Comparative Literature

Brown Open Graduate Program Accepts Two Comp Lit PhD Students

The Open Graduate Education Program builds on the traditions of free inquiry and collaborative research at Brown by allowing select doctoral students to pursue a master’s degree in a secondary field. All doctoral students are invited to propose their own combination of studies, free of any disciplinary barrier.

Lucas and MicheleComp Lit PhD students, Lucas Joshi and Michele Moghrabi have been selected to participate in Brown’s Open Graduate Education Program. Launched in 2011, the objective of the Open Graduate Program is to enable students to combine fields in unique ways and acquire expertise in more than one area. The program aligns the training of doctoral students with the spirit of Brown's Open Curriculum for undergraduate students, a cornerstone of the University's pedagogy.

Lucas Joshi is pursuing a secondary master's in Africana Studies at Brown, enabling him to continue taking coursework in the Departments of Comparative Literature and Africana Studies simultaneously. In his work in this department, he thinks with the Indian Ocean through its legacies of enslavement. By foregrounding his writing in Comparative Literature, a secondary degree in Africana Studies will allow Lucas to consider the ways in which multiple oceans (Indian, Atlantic, and elsewhere) have borne witness to the diaspora of Blackness. Further, and in conversation with his doctoral work in Comparative Literature, he asks how the garden, a site of enslavement and emancipation, overlaps and undergirds Black American and Indian Ocean literatures.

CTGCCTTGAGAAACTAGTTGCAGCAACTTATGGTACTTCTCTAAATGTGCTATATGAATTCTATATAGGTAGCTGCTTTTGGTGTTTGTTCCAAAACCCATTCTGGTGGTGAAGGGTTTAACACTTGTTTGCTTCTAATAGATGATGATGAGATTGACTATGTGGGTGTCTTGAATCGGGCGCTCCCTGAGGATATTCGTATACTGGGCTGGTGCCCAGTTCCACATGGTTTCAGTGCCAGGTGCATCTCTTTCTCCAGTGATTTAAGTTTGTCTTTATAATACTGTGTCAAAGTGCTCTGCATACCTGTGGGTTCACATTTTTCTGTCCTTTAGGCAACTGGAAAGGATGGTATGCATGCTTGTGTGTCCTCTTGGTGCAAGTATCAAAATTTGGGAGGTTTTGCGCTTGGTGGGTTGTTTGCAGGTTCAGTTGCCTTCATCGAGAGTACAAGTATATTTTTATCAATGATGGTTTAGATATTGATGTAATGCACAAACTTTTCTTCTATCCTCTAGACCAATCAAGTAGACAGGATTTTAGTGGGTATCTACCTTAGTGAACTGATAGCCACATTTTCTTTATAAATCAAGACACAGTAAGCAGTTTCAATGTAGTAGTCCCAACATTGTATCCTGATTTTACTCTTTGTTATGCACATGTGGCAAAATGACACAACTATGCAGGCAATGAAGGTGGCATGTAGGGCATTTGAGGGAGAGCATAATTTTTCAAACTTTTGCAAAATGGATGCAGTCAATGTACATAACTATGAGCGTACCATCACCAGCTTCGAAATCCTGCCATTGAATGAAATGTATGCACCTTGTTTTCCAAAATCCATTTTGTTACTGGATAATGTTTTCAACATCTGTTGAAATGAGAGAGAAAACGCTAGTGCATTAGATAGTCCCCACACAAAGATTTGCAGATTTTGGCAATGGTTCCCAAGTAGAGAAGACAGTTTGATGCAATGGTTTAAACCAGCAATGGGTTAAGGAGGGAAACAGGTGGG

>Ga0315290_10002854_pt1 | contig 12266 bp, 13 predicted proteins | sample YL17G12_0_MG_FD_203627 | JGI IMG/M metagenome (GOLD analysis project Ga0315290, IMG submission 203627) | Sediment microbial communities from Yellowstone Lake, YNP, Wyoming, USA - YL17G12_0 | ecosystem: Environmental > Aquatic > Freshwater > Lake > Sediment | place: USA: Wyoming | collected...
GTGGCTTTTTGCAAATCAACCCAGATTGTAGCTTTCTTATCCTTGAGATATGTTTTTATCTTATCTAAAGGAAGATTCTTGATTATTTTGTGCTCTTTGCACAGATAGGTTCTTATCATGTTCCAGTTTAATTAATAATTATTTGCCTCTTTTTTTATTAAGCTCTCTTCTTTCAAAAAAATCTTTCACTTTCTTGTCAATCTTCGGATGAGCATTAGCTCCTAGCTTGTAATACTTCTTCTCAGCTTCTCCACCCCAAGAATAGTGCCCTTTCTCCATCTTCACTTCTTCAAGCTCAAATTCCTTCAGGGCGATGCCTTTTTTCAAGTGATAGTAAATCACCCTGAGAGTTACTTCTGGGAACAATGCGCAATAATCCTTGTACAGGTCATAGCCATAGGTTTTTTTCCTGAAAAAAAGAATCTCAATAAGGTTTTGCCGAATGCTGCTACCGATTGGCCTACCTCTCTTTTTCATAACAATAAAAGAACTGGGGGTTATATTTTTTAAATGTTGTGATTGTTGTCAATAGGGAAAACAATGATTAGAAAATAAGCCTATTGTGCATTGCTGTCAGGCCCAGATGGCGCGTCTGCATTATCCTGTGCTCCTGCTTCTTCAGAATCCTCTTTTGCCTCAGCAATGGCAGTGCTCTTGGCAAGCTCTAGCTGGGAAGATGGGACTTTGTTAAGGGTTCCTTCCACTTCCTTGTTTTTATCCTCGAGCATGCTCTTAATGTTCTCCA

As a Comparative Literature graduate student working on Ancient Greek, German, and French literature, Michele Moghrabi expresses that he is delighted to pursue a Master’s in the Classics department. From his undergraduate training in philosophy, he has always focused on Greek thought, and is grateful to have those efforts recognized through an official association with the Classics department at Brown. Over the next two years, Michele hopes to hone his philological abilities in both Ancient Greek and Latin, as well as deepen his familiarity with fields of Greek culture adjacent to his focus on philosophy—namely tragedy and ancient medicine. It is by developing this deeper interdisciplinary approach to the Greek world that Michele hopes to begin laying the groundwork for my dissertation research. 

Congratulations to both Lucas and Michele — we look forward to hearing more about their ongoing research.